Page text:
The first time I heard about climate change I barely listened – this weekend I'll be making up for it

I’m certainly not insisting that you must become a strict vegan who bathes bi-annually (please don’t do that), but the simple truth is that we cannot go on as we are

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Thirty years ago, when I was 16 and studying for a sociology GCSE, I was asked to choose a “subject for discussion” that was very important to me. I opted for the case study of Maria Isabel Quaresma Dos Santos, a Portuguese girl who had been left in a chicken coop at the age of one and not rescued until she was nine years old. My classmates were enthralled and appalled, and in broad agreement that child-rearing should never be delegated to poultry.

Other students regaled us with fantastical tales of twins separated at birth only to reconnect as adults and find they had both married brown-haired women called Carol with a shared passion for egg and cress sandwiches.

Meanwhile, Lucy Wilson had chosen as her subject for discussion something called “the ozone layer”. None of us had heard of “the ozone layer”, and despite our teacher’s enthusiasm for Lucy’s heartfelt presentation, the rest of us were bored to death.

While I was contributing possibly inaccurate but eminently gawpable stories about feral children, here was Lucy tediously banging on about how we were killing the planet with Lynx Amber. At lunchtime, some of the boys took the mickey out of her, pulling their deodorant cans out of their sports bags and emptying them in the direction of the sky. This was the late 1980s, before the advent of social media, when trolling could only be performed live.

Children today take a somewhat different approach. In March, the Global Climate Strike for Future attracted upwards of a million young protesters worldwide and pushed the climate crisis to the top of the news agenda. In this country, an estimated 50,000 schoolchildren took the day off and spilled out into the streets, calling for their leaders to wake up and take responsibility for this growing emergency.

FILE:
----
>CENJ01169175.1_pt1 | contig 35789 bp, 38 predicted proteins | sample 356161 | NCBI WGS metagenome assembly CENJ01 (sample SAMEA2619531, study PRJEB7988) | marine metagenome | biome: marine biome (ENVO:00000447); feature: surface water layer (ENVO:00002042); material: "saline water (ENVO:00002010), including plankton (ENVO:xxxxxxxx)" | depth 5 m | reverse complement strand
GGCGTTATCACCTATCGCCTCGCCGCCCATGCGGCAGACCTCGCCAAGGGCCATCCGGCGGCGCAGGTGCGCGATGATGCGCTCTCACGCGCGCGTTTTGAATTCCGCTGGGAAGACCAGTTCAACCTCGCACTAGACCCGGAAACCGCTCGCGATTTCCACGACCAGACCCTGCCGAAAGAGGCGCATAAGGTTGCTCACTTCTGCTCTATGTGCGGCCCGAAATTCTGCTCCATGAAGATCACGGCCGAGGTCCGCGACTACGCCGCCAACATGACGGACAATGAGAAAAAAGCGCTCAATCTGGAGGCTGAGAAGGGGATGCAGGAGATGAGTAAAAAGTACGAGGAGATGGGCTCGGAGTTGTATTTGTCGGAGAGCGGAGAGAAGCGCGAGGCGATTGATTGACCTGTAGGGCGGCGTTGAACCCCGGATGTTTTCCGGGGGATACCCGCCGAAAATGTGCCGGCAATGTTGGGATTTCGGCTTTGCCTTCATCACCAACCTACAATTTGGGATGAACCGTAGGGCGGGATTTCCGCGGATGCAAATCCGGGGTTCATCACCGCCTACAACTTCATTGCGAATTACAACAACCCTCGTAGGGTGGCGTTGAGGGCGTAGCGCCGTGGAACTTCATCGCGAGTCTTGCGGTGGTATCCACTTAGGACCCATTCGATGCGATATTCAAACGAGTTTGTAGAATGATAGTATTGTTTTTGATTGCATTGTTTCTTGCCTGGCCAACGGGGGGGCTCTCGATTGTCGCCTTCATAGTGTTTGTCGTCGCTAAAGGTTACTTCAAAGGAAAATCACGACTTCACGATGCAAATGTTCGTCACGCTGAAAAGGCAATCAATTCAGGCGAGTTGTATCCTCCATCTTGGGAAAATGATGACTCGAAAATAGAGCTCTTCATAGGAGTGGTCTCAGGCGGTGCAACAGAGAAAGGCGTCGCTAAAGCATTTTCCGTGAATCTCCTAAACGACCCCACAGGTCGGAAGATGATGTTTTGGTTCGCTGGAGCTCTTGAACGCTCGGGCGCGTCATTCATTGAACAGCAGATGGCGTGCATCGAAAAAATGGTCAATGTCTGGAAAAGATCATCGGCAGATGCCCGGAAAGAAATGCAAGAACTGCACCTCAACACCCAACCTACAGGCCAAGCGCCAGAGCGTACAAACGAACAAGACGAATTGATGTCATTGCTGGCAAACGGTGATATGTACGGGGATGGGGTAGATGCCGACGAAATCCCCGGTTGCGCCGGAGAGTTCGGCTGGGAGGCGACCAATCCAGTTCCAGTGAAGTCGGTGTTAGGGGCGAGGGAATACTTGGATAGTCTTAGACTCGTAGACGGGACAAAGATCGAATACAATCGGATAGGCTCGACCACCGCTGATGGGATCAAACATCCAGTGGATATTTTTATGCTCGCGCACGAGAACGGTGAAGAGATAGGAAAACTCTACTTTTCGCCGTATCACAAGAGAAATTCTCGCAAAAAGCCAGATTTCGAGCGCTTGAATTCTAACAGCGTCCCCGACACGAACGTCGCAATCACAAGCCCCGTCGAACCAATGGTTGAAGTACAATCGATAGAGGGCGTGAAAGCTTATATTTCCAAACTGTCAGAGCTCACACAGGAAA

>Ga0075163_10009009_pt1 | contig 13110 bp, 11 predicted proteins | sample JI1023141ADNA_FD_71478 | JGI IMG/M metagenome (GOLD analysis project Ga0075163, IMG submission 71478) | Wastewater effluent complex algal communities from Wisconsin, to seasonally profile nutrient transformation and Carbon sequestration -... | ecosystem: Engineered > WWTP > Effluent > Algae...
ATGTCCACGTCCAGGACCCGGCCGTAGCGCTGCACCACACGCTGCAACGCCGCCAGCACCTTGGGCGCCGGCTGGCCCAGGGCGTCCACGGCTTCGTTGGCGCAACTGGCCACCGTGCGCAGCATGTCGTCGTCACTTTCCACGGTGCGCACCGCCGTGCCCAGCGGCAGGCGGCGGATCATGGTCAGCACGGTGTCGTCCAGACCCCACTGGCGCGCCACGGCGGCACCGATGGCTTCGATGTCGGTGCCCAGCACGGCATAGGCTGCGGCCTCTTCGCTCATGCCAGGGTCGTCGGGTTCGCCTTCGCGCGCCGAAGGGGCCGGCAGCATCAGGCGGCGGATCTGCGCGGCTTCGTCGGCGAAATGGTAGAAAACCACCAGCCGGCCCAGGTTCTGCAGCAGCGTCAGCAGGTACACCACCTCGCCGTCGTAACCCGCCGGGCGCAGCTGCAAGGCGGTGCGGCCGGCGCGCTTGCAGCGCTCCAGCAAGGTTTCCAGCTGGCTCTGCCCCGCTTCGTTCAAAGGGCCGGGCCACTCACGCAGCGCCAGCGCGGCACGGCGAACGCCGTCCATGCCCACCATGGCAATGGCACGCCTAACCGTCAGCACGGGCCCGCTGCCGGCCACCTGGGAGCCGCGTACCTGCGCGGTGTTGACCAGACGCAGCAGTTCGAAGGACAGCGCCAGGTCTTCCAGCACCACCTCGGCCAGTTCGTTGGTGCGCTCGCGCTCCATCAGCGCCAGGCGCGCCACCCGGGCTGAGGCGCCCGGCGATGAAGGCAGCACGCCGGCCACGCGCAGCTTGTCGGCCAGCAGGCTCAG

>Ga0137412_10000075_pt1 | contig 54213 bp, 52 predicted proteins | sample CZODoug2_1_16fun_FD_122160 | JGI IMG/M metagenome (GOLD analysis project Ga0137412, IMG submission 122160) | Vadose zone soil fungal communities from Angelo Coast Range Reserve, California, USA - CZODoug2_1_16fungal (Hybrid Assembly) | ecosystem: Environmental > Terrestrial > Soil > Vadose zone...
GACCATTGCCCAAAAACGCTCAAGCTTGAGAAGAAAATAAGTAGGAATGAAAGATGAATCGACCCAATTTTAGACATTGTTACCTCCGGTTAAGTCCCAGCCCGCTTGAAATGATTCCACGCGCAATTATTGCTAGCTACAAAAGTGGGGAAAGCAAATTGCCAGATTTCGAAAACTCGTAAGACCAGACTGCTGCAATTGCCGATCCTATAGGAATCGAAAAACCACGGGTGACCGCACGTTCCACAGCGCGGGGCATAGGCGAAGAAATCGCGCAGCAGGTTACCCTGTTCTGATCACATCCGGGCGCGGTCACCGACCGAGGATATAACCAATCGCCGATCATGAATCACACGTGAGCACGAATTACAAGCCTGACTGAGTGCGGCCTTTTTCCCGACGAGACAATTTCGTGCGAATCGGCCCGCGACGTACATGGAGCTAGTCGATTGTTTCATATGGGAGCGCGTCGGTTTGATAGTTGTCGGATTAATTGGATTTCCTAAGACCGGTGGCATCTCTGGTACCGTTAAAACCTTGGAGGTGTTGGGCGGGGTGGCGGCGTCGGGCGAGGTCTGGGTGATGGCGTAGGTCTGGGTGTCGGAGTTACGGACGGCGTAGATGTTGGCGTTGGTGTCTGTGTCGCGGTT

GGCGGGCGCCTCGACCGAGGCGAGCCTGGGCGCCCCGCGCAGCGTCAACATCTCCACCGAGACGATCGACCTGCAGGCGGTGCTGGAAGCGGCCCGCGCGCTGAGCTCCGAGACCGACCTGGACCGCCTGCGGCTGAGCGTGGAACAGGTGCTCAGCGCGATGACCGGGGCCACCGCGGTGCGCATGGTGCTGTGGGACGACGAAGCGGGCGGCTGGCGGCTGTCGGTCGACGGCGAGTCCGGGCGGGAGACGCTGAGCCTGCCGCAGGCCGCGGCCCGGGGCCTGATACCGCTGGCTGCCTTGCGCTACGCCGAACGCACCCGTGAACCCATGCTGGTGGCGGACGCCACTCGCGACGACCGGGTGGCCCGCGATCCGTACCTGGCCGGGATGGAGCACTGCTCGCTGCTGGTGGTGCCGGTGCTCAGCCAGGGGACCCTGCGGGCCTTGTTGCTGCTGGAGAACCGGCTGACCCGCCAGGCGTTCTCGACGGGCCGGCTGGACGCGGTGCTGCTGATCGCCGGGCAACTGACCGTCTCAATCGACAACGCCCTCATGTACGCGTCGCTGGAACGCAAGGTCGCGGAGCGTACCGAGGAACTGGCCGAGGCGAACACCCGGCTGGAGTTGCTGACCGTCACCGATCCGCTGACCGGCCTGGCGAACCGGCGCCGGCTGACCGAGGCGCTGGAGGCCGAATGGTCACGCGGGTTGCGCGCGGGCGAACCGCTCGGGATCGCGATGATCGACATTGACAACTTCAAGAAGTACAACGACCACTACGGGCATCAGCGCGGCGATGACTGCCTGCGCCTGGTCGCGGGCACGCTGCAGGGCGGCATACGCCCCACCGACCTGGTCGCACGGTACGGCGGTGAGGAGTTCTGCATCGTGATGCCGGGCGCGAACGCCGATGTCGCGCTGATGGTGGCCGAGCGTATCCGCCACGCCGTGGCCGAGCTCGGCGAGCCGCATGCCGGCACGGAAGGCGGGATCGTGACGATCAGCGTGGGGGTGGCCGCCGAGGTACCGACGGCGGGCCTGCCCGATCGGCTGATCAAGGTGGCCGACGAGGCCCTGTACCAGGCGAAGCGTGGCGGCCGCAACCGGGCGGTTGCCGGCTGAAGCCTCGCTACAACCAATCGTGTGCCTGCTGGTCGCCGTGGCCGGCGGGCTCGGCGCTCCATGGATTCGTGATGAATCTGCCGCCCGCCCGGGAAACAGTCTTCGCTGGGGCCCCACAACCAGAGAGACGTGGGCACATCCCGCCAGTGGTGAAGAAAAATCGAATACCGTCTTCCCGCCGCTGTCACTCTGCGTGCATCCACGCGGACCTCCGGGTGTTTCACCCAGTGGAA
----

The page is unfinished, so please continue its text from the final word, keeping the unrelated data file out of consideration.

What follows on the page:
“Of course, they’re really just truanting,” came the response from some quarters, and thank heavens for that valuable injection of perspective; after all, it’s all very well trying to prevent the planet from turning into a haunted jacuzzi, but surely not at the expense of PE and double maths. If children are going to protest, then it must be in designated areas where we can cheerfully ignore them, and certainly not until they’ve done their homework and eaten their broccoli and the third tsunami of the week is halfway to Worcester.

We may not be quite at that point yet, but the fact is that there is now an overwhelming scientific consensus that this is really happening, as cataclysmic weather events strike across the globe with increasing and horrifying regularity.

Earlier this year, my native Iran was devastated by flash floods, with the province of Golestan receiving 70 per cent of its annual rainfall in a single day. If that’s the way things are heading, then we urgently need to make direct eye contact with this thing, and perhaps the children can become athletes and mathematicians a day later than planned.